Malaria Transmission Studies in Mali
- Malaria is an illness caused by a parasite spread by mosquitoes. When a mosquito bites a person who is infected with a kind of parasite called a gametocyte, it is able to spread the infection to another person. Not everyone infected with parasites have gametocytes in their blood. As a result, not everyone can spread malaria to others. Researchers are interested in learning more about why some healthy people have gametocytes in their blood and others do not. Identifying the people who have gametocytes in their blood can help target treatment and reduce the spread of malaria. This study will focus on the people of the village of Kenieroba in Mali, where malaria is common.
- To study the relationship between gametocytes and malaria transmission in Mali.
- Individuals between 6 months and 65 years of age who live in Kenieroba, Mali, and will stay in the area for 1 year.
- For 1 year, participants will have study visits once every 2 weeks (twice a month, for a total of 24 visits). The visits will last 30 minutes each.
- At each visit, participants will provide a small blood sample. They will report any symptoms of malaria such as fever, headache, and body aches. Participants will be encouraged to seek medical treatment if they experience malaria symptoms between visits.
- Participants who have malaria symptoms will have a blood test for malaria parasites. Those who have parasites in the blood will receive antimalarial treatment.
- Three times over 1 year, a larger blood sample will be collected. These blood samples will be taken once in the dry season, once in the wet season, and once in the next dry season.
- Women between 14 and 45 years of age will also provide urine samples to test for pregnancy. Pregnant women will not be asked to give blood samples.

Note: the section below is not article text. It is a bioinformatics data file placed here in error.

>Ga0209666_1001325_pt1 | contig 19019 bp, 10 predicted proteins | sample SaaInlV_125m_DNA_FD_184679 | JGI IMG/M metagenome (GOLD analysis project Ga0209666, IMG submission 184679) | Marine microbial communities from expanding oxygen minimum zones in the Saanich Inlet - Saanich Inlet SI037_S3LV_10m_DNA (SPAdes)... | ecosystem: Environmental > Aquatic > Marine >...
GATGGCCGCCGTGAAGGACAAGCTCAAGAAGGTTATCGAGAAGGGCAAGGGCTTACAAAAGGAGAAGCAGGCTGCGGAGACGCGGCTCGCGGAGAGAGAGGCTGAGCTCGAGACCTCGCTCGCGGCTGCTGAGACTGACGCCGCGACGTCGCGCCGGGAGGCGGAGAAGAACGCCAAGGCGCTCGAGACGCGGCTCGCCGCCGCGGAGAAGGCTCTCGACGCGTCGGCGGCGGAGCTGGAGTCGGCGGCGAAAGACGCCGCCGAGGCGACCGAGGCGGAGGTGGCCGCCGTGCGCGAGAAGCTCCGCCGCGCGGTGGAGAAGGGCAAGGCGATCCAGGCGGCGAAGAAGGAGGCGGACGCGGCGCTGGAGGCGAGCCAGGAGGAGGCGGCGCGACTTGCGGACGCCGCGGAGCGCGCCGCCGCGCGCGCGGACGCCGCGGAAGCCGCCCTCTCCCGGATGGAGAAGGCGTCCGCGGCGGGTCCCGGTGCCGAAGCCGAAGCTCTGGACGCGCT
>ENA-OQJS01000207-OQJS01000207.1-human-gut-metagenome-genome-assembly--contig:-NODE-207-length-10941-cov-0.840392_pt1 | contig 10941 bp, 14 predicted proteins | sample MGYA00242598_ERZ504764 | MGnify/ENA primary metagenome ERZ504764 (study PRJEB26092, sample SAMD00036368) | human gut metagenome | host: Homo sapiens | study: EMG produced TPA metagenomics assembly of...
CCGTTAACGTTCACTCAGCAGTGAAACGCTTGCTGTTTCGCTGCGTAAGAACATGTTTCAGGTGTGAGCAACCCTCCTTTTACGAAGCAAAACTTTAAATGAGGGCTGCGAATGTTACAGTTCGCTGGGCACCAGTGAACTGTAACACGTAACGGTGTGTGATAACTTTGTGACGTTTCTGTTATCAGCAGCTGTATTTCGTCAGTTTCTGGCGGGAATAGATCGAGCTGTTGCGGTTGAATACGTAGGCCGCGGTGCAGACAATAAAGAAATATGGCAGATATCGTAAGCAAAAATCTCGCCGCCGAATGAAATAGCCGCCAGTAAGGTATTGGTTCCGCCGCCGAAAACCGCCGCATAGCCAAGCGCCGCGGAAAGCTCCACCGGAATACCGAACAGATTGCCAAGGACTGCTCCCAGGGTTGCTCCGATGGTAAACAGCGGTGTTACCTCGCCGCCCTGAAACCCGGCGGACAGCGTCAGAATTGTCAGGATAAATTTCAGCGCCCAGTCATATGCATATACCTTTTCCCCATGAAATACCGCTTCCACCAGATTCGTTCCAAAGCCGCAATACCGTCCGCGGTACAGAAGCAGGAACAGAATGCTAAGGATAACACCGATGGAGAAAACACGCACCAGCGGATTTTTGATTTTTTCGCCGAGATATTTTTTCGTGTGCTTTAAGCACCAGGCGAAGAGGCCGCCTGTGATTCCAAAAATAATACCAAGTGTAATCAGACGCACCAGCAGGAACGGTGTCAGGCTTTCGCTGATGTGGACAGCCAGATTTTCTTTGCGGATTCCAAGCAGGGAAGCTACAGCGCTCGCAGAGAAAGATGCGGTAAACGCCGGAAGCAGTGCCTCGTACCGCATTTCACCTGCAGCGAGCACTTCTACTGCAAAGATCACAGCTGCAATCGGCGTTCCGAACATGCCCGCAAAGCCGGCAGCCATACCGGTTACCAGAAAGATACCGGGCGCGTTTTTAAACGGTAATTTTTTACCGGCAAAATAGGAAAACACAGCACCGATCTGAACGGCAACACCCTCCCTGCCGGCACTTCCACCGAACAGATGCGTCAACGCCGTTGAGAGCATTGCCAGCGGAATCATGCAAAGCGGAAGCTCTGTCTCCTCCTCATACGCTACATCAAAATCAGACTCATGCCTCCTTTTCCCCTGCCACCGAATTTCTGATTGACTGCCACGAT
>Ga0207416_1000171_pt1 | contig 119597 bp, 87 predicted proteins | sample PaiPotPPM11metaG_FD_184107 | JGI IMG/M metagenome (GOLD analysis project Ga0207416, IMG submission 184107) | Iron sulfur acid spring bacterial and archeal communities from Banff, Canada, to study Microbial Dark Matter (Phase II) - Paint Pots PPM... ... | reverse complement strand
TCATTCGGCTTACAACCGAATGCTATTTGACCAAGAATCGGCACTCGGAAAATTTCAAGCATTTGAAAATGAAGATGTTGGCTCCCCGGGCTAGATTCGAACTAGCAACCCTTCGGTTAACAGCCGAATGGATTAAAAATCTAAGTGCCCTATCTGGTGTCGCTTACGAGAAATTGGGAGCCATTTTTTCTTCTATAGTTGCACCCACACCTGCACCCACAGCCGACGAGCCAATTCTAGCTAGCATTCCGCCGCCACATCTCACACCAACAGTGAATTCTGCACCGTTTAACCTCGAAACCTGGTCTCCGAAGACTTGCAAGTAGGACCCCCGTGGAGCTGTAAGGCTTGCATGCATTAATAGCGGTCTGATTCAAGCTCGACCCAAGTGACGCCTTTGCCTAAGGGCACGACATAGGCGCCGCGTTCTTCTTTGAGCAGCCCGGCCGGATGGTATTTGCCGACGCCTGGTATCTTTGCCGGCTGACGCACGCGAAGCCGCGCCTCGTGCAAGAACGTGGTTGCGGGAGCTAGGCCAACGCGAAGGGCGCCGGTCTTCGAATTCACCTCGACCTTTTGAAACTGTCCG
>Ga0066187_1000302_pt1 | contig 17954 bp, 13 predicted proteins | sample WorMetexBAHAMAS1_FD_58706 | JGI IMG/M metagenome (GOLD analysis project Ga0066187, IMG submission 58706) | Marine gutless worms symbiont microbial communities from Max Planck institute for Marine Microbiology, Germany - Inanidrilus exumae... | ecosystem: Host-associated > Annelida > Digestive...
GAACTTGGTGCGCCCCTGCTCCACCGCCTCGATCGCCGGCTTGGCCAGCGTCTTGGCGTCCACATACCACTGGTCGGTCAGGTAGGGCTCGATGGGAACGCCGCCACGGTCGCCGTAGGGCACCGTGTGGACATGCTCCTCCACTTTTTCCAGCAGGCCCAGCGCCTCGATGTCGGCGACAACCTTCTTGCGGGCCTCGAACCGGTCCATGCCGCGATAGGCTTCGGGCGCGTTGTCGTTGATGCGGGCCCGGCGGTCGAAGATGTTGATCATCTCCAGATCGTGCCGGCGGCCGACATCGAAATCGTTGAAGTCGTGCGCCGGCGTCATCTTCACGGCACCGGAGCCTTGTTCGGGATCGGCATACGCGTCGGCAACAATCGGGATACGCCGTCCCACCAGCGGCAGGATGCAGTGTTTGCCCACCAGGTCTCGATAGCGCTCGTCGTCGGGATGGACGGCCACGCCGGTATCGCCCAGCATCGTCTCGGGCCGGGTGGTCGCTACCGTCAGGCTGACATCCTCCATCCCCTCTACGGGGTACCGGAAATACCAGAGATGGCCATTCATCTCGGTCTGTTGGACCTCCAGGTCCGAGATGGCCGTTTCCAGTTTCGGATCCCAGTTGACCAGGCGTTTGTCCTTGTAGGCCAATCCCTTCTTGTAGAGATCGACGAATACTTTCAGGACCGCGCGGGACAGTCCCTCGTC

|Study Design:||Time Perspective: Prospective|
|Official Title:||Epidemiologic Studies of Plasmodium Falciparum Gametocytemia and Transmission-blocking Immunity in Kenieroba, Mali|
- Determine gametocytemia prevalence at each time point relative to age group, asexual parasitemia prevalence, season, and red blood cell polymorphisms, for all cohort enrollees residing in Kenieroba and not treated for malaria during the previous... [ Time Frame: 1 year ] [ Designated as safety issue: No ]
|Study Start Date:||March 2013|
|Estimated Study Completion Date:||May 2014|
|Estimated Primary Completion Date:||May 2014 (Final data collection date for primary outcome measure)|
Plasmodium falciparum malaria continues to evade control efforts in part through the complexity of its life cycle, which involves both humans and mosquitoes. While it is known that the gametocyte form of the parasite transmits disease, it is unclear which individuals constitute the primary gametocyte reservoir in a given human population. It is also unclear how an individual s asexual parasite density, acquired immune responses, and red blood cell (RBC) polymorphisms affect the presence and transmission of gametocytes. Investigating these effects has been limited in part because gametocytes are often present in peripheral blood at densities below the limit of microscopic detection. Recent technical advances in the molecular detection of gametocytes have set the stage for a better understanding of gametocyte epidemiology and biology in humans. In a setting of highly seasonal transmission, we are conducting an epidemiological study to estimate gametocyte prevalence over 1 year in the village of Kenieroba, Mali. In a cohort of 500 individuals that represents the age-distribution of the entire village population, we will explore how age, asexual parasite prevalence, season, and RBC polymorphisms affect variation in gametocyte prevalence (detected by a sensitive molecular method). From these same individuals, we will purify plasma IgG and compare its transmission-blocking activity by age group and season. These assessments will provide a foundation for future studies of gametocytemia dynamics within individuals as well as the impact of host immunity on gametocyte infectivity in our study population. Such information will enable us to identify those individuals that are primarily responsible for malaria transmission in Kenieroba. Incorporation of such findings into new or existing computer-based models of parasite infection and transmission may improve our evaluation of existing malaria control strategies.
|Contact: Rick M Fairhurst, M.D.||(301) firstname.lastname@example.org|
|United States, Maryland|
|National Institutes of Health Clinical Center, 9000 Rockville Pike||Recruiting|
|Bethesda, Maryland, United States, 20892|
|Principal Investigator:||Rick M Fairhurst, M.D.||National Institute of Allergy and Infectious Diseases (NIAID)|